A still, small voice suggested that I compare my situation with a summary of Leviticus, which I had just completed studying in the context of the Cycle.
Chapters 1-7 feature the covenant of salt, a hope for the world. Israel needed repeated sacrifices for reconciliation with God. But we have Jesus, God’s Son, our “defense attorney” for acquittal by his Father, our hope in a fallen world, if only we humble ourselves.
Chapters 8-10 focus on playing with fire when we take God’s grace cheaply and lightly and then keep on sinning because we will just be forgiven again. If we choose that route, we are sure to get burned.
Chapters 11-17 reveal God’s heart. He wants us to be holy and free to obey him, because he loves us dearly as his children and promises amazing things if we exercise that freedom.
Chapters 18-23 make it clear that our obedience is critical within a culture that does things despicable to God. It is chilling how similar our current culture has become to the ancient Egyptian culture, which polluted God’s land. God intends to “vomit out” the people of such a culture, removing them from the land he owns and replacing them with his obedient children who share with the needy of the land.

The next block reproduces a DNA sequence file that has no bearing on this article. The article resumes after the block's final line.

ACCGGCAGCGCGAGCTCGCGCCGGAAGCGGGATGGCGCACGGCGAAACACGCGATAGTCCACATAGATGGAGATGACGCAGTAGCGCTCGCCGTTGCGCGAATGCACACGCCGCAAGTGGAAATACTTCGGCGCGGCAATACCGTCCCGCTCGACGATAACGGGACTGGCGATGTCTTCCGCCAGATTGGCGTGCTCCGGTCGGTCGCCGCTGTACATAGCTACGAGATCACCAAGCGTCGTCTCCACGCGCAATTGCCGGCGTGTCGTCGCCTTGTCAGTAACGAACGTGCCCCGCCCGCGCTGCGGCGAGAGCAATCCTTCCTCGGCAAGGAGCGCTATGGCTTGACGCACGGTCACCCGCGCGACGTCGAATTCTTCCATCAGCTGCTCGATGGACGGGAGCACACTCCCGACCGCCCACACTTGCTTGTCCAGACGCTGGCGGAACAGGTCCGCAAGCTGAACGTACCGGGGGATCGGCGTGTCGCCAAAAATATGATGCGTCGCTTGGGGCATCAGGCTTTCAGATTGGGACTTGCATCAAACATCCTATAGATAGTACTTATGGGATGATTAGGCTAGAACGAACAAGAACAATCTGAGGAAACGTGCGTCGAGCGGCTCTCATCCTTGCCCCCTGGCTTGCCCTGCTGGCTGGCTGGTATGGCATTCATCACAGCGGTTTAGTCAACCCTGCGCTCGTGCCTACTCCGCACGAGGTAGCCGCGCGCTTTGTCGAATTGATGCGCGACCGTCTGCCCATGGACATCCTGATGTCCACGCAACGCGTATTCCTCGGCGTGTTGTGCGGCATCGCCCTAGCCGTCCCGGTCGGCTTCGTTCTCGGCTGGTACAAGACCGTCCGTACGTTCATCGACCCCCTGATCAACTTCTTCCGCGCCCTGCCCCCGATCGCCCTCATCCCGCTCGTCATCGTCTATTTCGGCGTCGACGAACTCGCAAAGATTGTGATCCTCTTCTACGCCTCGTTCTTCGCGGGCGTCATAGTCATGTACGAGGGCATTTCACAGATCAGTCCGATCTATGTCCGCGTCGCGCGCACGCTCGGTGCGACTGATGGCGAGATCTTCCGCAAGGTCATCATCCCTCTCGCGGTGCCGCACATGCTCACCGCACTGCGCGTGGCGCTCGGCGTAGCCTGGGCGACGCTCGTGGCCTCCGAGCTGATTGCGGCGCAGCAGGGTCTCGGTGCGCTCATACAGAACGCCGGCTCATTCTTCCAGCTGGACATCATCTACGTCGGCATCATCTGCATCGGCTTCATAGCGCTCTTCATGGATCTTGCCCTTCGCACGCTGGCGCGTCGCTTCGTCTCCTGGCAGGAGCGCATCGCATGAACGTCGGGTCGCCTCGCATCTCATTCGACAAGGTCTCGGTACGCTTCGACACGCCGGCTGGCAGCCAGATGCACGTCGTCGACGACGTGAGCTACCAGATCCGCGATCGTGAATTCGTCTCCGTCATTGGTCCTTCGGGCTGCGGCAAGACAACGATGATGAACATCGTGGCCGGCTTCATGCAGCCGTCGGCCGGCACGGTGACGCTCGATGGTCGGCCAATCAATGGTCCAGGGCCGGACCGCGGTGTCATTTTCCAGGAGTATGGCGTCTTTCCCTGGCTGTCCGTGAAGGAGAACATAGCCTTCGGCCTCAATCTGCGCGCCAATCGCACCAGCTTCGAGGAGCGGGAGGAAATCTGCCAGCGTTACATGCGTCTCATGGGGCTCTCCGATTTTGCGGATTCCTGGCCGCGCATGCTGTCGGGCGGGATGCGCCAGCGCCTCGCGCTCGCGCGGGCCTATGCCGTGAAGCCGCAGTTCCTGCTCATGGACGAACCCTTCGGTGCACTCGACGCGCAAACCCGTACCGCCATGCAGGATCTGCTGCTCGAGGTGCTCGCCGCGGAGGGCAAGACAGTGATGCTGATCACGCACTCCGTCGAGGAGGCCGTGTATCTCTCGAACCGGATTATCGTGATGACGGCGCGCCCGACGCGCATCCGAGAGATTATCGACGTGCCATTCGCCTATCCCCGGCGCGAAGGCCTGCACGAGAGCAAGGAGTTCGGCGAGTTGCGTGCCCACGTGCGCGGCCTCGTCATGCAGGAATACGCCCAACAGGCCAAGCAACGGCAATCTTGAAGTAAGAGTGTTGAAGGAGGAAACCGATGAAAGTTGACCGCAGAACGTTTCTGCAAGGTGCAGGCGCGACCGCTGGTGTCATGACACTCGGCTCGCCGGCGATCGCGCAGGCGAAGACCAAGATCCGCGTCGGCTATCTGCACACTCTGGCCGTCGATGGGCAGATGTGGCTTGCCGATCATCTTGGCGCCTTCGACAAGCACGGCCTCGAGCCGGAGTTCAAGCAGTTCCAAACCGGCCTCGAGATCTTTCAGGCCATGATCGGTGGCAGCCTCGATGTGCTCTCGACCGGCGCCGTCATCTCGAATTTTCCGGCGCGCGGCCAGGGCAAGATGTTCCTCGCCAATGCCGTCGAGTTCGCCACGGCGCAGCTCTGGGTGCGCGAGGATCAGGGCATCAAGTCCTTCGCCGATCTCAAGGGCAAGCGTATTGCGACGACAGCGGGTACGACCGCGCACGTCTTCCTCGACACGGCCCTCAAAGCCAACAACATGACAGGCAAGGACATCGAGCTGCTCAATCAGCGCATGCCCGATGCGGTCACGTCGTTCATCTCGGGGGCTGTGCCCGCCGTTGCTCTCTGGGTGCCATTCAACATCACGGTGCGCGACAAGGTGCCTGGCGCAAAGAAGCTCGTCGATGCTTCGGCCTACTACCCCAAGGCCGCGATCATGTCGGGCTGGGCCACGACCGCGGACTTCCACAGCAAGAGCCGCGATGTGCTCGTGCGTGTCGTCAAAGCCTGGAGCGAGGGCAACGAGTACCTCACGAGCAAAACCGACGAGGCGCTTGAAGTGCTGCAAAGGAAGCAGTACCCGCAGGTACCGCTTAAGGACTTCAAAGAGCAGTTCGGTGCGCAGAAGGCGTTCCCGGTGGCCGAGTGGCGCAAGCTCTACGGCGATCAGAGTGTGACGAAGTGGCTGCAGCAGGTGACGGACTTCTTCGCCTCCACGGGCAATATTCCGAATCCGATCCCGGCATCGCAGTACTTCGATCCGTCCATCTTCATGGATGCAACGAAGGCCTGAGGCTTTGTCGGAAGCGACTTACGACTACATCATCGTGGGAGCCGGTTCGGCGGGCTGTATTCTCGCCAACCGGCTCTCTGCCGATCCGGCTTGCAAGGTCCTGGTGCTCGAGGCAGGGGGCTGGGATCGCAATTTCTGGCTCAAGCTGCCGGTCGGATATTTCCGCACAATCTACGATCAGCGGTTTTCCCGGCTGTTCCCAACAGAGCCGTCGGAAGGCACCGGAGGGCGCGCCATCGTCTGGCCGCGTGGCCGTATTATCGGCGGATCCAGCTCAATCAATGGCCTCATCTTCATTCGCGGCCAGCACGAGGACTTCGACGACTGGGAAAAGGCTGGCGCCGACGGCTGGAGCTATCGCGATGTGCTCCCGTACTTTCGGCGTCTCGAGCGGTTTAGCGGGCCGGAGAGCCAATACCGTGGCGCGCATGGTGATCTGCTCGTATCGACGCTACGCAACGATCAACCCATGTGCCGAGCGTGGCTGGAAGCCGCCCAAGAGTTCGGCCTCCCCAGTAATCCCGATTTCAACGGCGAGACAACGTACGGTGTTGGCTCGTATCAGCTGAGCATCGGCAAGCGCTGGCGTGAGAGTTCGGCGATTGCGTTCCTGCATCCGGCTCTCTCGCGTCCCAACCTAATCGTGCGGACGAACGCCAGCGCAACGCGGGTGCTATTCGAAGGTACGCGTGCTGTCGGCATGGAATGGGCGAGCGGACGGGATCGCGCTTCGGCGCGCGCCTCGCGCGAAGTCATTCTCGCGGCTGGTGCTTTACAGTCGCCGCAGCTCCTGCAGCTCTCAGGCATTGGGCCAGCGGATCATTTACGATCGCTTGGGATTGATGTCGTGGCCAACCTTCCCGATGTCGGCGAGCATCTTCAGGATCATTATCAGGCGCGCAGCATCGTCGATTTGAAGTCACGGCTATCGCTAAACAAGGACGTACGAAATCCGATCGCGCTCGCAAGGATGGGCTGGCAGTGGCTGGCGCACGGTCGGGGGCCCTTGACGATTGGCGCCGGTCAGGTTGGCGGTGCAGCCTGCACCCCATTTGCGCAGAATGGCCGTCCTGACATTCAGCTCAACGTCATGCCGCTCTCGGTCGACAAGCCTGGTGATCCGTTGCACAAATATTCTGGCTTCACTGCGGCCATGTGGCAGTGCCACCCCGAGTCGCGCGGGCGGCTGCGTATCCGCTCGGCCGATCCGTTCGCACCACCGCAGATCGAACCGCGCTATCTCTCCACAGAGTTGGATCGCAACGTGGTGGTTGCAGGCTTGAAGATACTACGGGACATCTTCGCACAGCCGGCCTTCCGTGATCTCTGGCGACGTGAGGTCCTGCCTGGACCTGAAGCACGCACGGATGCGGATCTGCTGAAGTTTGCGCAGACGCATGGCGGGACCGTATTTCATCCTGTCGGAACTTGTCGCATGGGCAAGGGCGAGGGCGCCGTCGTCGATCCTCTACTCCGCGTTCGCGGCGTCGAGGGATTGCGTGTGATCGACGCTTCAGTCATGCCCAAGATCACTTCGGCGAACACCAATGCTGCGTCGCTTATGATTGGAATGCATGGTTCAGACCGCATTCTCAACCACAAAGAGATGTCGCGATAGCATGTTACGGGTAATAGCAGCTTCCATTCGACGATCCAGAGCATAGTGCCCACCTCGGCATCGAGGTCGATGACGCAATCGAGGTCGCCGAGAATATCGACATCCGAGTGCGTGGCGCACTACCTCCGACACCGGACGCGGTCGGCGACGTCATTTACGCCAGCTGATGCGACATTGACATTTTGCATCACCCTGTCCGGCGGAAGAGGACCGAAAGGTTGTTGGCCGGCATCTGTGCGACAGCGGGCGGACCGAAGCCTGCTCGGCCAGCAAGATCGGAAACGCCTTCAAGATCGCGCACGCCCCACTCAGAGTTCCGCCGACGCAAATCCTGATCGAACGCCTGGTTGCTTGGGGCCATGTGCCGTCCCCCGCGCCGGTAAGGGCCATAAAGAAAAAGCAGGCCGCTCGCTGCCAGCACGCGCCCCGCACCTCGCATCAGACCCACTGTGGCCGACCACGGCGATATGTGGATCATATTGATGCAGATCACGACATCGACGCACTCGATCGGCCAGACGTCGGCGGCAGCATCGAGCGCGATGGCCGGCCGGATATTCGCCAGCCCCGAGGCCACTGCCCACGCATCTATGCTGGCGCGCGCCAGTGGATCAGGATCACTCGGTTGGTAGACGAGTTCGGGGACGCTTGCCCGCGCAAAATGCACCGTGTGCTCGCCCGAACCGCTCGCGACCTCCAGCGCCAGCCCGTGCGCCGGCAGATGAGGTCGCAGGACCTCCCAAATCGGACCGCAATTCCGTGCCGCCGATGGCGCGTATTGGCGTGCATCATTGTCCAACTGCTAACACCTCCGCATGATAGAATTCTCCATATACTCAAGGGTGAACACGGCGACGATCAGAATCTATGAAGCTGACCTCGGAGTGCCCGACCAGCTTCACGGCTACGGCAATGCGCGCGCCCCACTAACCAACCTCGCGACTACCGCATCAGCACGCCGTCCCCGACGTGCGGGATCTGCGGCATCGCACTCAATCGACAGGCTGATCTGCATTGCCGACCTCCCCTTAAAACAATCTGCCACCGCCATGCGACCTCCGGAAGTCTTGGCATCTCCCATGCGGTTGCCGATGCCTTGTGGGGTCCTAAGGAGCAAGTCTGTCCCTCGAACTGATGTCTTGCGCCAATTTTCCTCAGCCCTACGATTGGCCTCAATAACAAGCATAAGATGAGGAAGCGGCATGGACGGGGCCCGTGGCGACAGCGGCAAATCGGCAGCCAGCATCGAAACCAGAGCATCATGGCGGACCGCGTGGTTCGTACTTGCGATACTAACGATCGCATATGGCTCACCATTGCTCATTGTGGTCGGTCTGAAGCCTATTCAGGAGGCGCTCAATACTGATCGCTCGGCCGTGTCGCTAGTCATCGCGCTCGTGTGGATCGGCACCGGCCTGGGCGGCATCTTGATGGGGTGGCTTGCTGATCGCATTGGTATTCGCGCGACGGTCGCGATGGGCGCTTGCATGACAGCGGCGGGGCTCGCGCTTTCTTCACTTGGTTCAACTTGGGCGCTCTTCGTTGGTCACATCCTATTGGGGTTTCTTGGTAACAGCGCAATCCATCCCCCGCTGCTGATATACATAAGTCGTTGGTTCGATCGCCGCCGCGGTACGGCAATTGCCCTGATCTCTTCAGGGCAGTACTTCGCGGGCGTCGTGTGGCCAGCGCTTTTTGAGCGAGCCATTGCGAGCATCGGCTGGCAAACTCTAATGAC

Chapters 24-27 define one standard of justice and one standard of fairness, antidotes to idolatry that lead to the greatest of blessings – “no sword will pass through your land.” The life of God’s blessing is contained in giving back to God – voluntarily amid celebration, sacrifice and sharing – ten percent of everything God provides.
In Leviticus, God has revealed far more through the Cycle than just dry, detailed laws and regulations. He has shared intimately with us his never-ending love and his forgiveness, if only we will repent in all humility and enter into perfect unity with him.
And so, on the night of my firing, I prayed for a couple hours, unable to sleep, not for revenge upon those who seek to destroy me, but for humility and repentance for any role I played that might have been as despicable to God as the ancient Egyptian culture. Peace came over me instantly and I slept soundly.
Leviticus is not wooden and dead. It is the Word of God and alive with the heart of God!
As we move on to the Book of Numbers, what could be more beautiful?